What you need to know about a first trimester screening

July 03, 2014 12:00 AM by

If your OB/GYN hasn't already talked to your about your first trimester screening, then you can expect to have the discussion soon while you're still in the early stages of pregnancy. According to the Mayo Clinic, this evaluation is optional and noninvasive.

For the test, a practitioner will use the results of a maternal blood sample as well as an ultrasound of your baby to determine the risk you have of delivering a child with specific abnormalities such as Down syndrome/trisomy 21 and trisomy 18.

While evaluating your fetus during the ultrasound, other significant fetal abnormalities may also be identified such as cardiac disorders and cystic fibrosis.

The test is completed between weeks 11 and 13, providing your physician with the most accurate results. This is a safe test that presents no known risks or side effects to either you or your baby, the Mayo Clinic said.

Is it effective?
The first trimester screening is the most accurate noninvasive screening method available, the Mayo Clinic stated. The combined accuracy rate for the screening is approximately 85 percent.

Keep in mind that there is a false positive rate of 5 percent, which means that your doctor may request further testing be done.

According to the source, this means that nearly 85 out of every 100 babies with abnormalities will be identified during the screening. If you do get a positive test, it means that you'll have a 1/100 to 1/300 chance of delivering a child with one of the abnormalities, Down syndrome/trisomy 21 or trisomy 18.

The important thing to remember with this test is that the first trimester screening doesn't diagnose a problem.

Details of the test
When they take your blood, they'll measure the pregnancy hormones hCG and PAPP-A while the ultrasound will look at the nuchal translucency, or the fluid beneath the skin behind your baby's neck.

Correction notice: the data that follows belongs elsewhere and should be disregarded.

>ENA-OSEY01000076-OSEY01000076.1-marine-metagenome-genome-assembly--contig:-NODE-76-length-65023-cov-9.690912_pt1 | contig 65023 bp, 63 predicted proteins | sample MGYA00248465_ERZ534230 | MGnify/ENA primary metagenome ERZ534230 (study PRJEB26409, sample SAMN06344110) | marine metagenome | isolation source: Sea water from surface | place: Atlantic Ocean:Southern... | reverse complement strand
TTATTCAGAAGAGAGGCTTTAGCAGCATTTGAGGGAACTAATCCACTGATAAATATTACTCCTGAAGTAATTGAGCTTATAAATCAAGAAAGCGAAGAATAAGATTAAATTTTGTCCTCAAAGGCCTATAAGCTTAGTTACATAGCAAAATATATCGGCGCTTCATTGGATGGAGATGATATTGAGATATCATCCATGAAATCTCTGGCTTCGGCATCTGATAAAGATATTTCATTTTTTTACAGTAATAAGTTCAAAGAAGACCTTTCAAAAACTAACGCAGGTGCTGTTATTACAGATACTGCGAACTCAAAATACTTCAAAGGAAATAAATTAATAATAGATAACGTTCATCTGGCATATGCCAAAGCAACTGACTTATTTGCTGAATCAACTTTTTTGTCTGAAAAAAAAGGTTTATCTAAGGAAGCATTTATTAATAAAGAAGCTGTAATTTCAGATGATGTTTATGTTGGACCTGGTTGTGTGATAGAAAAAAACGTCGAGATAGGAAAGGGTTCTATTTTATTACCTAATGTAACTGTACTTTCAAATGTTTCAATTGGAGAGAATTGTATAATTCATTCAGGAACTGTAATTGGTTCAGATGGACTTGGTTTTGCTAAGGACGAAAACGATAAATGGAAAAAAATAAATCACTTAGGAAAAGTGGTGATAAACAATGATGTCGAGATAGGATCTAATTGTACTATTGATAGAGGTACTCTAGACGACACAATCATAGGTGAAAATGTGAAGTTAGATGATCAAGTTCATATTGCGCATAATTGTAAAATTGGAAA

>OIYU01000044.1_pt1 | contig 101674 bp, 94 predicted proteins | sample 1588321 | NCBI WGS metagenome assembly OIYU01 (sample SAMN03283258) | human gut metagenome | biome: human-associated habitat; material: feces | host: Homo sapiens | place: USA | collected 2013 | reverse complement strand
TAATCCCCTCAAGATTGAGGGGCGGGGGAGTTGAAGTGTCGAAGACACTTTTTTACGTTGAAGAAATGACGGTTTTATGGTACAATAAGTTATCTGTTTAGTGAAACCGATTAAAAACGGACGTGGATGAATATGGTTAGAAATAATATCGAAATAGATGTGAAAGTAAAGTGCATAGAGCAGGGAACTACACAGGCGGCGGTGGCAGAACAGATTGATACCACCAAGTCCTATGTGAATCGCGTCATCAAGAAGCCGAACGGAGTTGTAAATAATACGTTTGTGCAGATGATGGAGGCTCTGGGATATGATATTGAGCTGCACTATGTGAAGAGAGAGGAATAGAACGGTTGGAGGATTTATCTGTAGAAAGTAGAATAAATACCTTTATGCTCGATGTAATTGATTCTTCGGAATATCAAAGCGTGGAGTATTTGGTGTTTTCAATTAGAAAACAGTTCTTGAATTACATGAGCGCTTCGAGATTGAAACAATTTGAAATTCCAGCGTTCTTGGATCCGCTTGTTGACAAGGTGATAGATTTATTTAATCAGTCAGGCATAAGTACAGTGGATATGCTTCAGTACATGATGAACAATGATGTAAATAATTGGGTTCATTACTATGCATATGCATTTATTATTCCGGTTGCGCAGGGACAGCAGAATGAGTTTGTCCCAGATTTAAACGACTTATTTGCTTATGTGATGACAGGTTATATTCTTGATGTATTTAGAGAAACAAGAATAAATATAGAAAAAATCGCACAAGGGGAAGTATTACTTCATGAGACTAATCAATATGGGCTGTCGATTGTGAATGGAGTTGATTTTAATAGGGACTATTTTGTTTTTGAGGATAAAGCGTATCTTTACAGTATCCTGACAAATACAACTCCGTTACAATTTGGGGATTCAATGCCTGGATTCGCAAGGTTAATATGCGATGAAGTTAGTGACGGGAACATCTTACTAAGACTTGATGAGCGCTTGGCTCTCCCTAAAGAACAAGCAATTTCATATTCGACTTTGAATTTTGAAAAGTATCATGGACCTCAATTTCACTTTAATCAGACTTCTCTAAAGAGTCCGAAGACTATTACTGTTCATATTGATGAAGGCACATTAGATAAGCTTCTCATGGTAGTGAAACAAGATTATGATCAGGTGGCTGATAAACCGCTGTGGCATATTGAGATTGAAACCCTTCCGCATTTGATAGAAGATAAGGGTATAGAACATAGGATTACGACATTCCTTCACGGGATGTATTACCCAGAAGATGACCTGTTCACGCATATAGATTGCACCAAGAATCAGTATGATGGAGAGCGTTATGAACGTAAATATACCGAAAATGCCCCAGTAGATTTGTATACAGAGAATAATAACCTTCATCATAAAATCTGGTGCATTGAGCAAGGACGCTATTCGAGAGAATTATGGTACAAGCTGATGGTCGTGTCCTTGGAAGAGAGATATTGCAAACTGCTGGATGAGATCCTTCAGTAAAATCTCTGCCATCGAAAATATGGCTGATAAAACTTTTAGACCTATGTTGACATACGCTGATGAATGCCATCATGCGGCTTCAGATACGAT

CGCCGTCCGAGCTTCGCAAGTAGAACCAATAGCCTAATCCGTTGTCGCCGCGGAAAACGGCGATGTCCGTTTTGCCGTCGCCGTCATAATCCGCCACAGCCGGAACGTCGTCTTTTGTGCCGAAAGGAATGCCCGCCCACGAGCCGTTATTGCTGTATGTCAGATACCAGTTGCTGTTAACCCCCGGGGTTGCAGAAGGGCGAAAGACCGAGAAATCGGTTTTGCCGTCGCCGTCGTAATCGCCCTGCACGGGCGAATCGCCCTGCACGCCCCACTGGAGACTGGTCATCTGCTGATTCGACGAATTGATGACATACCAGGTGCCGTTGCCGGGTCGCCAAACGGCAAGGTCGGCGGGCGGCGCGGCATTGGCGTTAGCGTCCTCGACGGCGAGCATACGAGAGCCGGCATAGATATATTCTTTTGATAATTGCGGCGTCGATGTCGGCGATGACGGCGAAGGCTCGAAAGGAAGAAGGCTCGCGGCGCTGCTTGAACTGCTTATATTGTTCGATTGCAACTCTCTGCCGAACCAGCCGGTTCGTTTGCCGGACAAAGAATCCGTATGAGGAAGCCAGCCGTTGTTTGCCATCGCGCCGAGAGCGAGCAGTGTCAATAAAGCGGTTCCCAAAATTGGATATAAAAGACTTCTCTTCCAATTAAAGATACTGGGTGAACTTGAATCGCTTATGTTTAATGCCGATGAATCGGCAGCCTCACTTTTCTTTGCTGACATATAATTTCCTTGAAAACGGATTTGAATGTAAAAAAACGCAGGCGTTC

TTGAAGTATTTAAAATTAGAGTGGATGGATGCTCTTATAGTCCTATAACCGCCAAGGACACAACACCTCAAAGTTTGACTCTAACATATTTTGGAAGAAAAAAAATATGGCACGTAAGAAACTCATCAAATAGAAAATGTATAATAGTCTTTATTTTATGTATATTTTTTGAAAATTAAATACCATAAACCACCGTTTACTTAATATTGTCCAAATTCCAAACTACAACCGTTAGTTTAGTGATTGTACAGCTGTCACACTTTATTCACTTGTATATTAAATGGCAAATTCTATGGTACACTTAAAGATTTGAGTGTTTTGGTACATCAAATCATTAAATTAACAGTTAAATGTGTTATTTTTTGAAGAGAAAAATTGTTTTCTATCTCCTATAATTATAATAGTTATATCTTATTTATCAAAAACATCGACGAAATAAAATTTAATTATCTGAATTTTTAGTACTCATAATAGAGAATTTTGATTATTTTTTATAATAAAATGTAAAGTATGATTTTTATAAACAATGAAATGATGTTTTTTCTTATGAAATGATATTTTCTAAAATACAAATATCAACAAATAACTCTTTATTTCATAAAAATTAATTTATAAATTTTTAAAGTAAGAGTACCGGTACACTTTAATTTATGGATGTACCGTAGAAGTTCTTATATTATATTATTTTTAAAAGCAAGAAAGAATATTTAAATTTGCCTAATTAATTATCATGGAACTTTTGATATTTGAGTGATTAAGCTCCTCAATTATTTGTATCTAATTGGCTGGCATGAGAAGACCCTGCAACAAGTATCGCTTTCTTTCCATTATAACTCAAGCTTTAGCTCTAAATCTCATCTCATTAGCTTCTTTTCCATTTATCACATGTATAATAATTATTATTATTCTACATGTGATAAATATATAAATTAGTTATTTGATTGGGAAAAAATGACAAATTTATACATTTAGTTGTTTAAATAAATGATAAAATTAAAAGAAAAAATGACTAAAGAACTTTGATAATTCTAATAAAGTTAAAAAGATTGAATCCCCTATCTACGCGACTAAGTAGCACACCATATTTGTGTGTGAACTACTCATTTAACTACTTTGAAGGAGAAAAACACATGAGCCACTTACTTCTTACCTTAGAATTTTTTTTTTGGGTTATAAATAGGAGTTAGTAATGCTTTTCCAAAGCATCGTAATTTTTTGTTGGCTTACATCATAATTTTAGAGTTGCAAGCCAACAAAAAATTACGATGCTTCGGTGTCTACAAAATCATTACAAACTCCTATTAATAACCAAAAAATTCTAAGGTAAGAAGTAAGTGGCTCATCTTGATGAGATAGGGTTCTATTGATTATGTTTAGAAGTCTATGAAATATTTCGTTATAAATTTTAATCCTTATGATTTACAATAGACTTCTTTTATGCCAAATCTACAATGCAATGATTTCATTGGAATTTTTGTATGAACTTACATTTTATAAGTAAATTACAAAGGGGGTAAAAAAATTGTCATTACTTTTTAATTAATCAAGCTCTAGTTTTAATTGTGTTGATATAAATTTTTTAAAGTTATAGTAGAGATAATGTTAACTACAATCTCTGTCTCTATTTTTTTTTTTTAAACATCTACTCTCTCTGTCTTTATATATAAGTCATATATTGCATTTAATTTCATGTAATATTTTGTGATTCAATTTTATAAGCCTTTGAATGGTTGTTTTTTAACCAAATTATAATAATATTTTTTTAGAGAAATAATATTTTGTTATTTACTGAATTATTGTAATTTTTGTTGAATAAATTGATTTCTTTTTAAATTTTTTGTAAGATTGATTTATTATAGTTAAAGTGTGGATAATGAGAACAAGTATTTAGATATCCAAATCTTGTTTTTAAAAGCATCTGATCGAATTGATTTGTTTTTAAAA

Once they have both your hormone levels and the nuchal translucency of your baby, they'll use your age to determine risk factors for Down syndrome and trisomy 21.

The blood screen takes approximately 10 minutes to complete after its sent to the lab for testing. Then the ultrasound specialist or perinatologist will take up to 40 minutes to look at the nuchal translucency. After that, the Mayo Clinic said that the results are calculated within a week.

When you get the results back, you won't get the specifics. Rather, they'll tell you if your results were normal or abnormal and give you a risk level, such as 1/650 or 1/1,500.

Down syndrome/trisomy 21
Down syndrome is the most common birth defect in the U.S. and occurs in one in every 800 infants, according to the Mayo Clinic. There are more than 350,000 people living in the U.S. with Down syndrome.

The source stated that more than 90 percent of Down syndrome cases are caused by trisomy 21, which means there are two chromosome 21s. Less common causes of Down syndrome include mosaic trisomy 21 and translocation trisomy 21.

The age of the mother is a significant risk factor for having a baby with Down syndrome/trisomy 21.

Trisomy 18
Trisomy 18 is also known as Edwards syndrome and typically occurs within one of every 2,500 pregnancies, according to the Trisomy 18 Foundation. The issues that are caused by this defect have complications that are more life-threatening.

The Trisomy 18 Foundation stated that most of the babies born with trisomy 18 are admitted to the neonatal intensive care unit. As many as 50 percent of babies who are identified as having trisomy 18 are stillborn and boys have a higher stillbirth rate than girls.

There are three types of trisomy 18: full, partial and mosaic. According to the foundation, the most common type is full trisomy 18 and occurs in about 95 percent of all cases. With this type of trisomy 18, it means that there is an extra chromosome in every cell of the baby's body. This condition is not hereditary, so parents cannot be carriers unlike Down syndrome, and it cannot be the result of something the parents did before or during the pregnancy. It is just something that happens.

The Trisomy 18 Foundation said that typical characteristics of this defect include heart defects, kidney problems, excess amniotic fluid, clenched hands, delayed growth, a strawberry-shaped head, severe developmental delays and an umbilical or inguinal hernia.

Although this test sounds scary, it can help you better prepare for the arrival of your child if an abnormality were to be identified, but your doctor will walk you through any additional stages if they find them necessary.

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